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11 Japanese Etiquette Rules Westerners Won’t Understand

11 Japanese Etiquette Rules Westerners Won’t Understand

Uploader: Bestie

Duration: 13:07

Date: 2018-11-19T14:00:00Z

11 examples of Japanese etiquette that Westerners won’t understand. For outsiders looking in at a country’s etiquette rules and manners, it can be easy to get culture shock.

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#JapaneseCulture #JapaneseEtiquette #JapaneseTraditions


Japan is famous for the complexity of its social rules. Japanese culture prizes harmony and social order, and that focus is reflected in its social customs. According to Japan-Guide.com, there are certain things you should know about Japanese etiquette if you are planning on traveling there, and we’ll tell you about some of them in this video!

Honorifics are phrases meant to clarify a person’s social standing, like Dr., Mr. or Miss. Japanese honorifics, a set of suffixes added to names to convey relative social standing, can be confusing to outsiders. But most common honorifics are actually pretty easy to explain, even to people who don’t know anything about the system to start.

San is the most common honorific, and has the same connotations as “Mr.” or Mrs.” Schoolchildren and co-workers typically refer to each other with -san.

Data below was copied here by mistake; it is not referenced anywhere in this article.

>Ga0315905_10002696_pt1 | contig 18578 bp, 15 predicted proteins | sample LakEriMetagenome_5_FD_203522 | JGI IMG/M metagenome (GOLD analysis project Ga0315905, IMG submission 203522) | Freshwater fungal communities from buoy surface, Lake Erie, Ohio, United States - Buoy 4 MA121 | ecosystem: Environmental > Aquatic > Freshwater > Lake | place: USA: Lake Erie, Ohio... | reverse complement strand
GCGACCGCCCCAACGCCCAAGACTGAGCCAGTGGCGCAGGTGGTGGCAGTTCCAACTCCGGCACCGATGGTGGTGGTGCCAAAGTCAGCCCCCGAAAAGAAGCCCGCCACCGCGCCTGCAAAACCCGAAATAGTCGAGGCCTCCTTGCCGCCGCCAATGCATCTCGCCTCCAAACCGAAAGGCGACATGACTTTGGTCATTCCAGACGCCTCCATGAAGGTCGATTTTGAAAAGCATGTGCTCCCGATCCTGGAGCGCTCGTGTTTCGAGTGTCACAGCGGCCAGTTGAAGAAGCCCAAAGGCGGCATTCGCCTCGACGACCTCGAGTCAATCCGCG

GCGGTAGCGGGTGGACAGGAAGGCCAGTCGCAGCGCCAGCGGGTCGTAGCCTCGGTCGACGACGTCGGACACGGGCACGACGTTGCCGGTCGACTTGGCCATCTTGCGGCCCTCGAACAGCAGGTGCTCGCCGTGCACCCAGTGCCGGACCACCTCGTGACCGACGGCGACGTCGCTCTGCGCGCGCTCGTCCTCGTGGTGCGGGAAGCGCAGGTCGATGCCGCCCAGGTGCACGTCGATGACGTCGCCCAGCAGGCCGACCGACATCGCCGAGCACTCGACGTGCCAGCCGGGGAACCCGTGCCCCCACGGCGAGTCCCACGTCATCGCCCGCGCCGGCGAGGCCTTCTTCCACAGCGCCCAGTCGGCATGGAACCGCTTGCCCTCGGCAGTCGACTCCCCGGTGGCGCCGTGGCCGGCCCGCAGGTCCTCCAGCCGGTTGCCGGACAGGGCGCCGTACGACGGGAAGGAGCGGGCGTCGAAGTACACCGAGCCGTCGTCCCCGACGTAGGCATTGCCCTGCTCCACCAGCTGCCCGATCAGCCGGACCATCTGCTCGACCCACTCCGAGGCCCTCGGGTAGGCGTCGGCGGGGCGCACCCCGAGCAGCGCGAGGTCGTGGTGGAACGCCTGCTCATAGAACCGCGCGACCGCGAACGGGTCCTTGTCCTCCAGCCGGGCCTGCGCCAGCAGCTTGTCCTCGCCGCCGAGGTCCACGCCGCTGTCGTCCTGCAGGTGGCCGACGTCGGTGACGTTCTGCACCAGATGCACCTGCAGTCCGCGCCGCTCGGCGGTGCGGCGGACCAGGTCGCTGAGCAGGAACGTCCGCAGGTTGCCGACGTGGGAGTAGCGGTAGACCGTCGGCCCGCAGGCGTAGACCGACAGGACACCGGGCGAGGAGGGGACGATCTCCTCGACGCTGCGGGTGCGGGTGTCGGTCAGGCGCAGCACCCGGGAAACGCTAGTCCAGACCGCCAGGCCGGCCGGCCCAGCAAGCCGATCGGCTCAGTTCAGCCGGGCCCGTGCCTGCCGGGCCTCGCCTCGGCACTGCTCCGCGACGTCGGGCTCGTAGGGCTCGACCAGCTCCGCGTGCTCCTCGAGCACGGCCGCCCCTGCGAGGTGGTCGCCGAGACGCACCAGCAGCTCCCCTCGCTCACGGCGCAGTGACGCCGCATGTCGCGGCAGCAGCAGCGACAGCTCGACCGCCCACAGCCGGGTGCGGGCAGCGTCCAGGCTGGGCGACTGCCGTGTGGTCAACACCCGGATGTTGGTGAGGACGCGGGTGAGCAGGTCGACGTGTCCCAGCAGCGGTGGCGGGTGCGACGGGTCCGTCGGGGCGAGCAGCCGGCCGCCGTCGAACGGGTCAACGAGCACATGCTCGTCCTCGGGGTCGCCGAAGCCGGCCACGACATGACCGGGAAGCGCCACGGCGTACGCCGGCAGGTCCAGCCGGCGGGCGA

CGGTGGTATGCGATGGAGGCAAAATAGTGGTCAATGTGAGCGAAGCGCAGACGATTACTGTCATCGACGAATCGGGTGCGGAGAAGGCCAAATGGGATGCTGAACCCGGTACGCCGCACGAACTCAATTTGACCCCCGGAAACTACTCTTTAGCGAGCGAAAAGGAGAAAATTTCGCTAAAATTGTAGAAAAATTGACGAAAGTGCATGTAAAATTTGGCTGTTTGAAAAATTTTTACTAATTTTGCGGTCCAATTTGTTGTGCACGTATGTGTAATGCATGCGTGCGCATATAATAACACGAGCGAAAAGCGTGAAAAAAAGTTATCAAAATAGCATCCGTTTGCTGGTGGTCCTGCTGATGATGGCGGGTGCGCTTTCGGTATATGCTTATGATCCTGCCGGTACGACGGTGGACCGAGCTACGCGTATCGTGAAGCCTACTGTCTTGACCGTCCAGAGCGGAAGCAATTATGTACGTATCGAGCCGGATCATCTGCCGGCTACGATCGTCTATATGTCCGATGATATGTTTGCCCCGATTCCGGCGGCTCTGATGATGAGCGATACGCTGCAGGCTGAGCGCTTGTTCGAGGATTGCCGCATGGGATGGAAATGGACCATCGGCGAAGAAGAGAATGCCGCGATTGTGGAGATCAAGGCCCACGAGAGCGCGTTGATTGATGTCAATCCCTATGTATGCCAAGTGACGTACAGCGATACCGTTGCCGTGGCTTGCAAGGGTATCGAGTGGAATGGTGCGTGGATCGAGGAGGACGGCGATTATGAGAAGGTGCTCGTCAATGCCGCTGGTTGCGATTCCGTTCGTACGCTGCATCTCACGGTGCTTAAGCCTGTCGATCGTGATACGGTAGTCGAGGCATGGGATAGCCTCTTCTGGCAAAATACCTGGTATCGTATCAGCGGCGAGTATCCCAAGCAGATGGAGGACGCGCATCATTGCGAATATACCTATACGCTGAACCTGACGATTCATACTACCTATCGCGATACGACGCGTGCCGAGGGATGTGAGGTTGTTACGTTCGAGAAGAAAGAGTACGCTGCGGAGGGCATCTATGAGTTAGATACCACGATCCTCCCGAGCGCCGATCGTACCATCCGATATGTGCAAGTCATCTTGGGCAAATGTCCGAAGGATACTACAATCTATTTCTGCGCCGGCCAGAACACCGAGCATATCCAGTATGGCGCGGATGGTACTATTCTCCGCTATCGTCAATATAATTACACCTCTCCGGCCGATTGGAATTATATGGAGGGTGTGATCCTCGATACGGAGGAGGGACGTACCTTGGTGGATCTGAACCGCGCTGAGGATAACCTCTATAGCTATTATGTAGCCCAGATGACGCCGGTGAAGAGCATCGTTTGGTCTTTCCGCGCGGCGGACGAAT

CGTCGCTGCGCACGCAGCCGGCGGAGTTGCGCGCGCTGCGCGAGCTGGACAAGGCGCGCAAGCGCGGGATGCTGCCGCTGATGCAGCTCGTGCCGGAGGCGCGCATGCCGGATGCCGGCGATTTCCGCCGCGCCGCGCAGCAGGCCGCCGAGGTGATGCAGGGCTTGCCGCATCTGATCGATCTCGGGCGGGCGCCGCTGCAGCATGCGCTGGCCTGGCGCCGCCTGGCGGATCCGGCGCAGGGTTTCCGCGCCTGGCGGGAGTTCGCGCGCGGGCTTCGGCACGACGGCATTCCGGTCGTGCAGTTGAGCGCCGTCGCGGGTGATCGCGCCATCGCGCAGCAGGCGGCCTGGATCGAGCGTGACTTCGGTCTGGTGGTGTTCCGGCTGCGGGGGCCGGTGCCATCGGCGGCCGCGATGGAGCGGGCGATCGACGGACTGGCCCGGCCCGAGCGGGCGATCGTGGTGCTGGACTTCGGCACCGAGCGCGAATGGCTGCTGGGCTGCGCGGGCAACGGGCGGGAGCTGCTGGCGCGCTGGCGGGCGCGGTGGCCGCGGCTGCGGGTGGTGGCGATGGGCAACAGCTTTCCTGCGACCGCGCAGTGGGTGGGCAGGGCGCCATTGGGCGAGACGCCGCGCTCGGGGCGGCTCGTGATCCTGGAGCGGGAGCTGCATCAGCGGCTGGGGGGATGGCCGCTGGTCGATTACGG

Sama, on the other hand, is more formal, and is generally used for social superiors or a person whom the speaker admires. It’s also used for oneself if you want to be a smart-alec (meaning something like ‘my honourable self’).

Kun is typically used for people talking to someone of a lower rank than them, or a man the speaker is emotionally attached to.

Chan is a suffix used for someone the speaker thinks is cute, like a child or a pet.

Tan is an even more cute version of chan and can be used with equals if you’re close to them, but they shouldn’t be used for superiors.

Senpai (“earlier colleague”) is used for peers in higher grades at school, and anyone with more experience at work, school, or a club. The equivalent of “senior,” this is used for classmates in higher grades and all people with more experience than yourself either at work, club, or in any kind of group. Kōhai (“later colleague”) is the opposite, but it’s not generally used as a suffix, as the speaker risks sounding condescending.

From dining etiquette to manners, there are all sorts of Japanese etiquette rules that most westerners probably don’t understand. Did you know any of these? Have you ever been to Japan? Let us know about some other types of etiquette, manners, and traditions from other cultures that most people aren’t aware of by commenting below!

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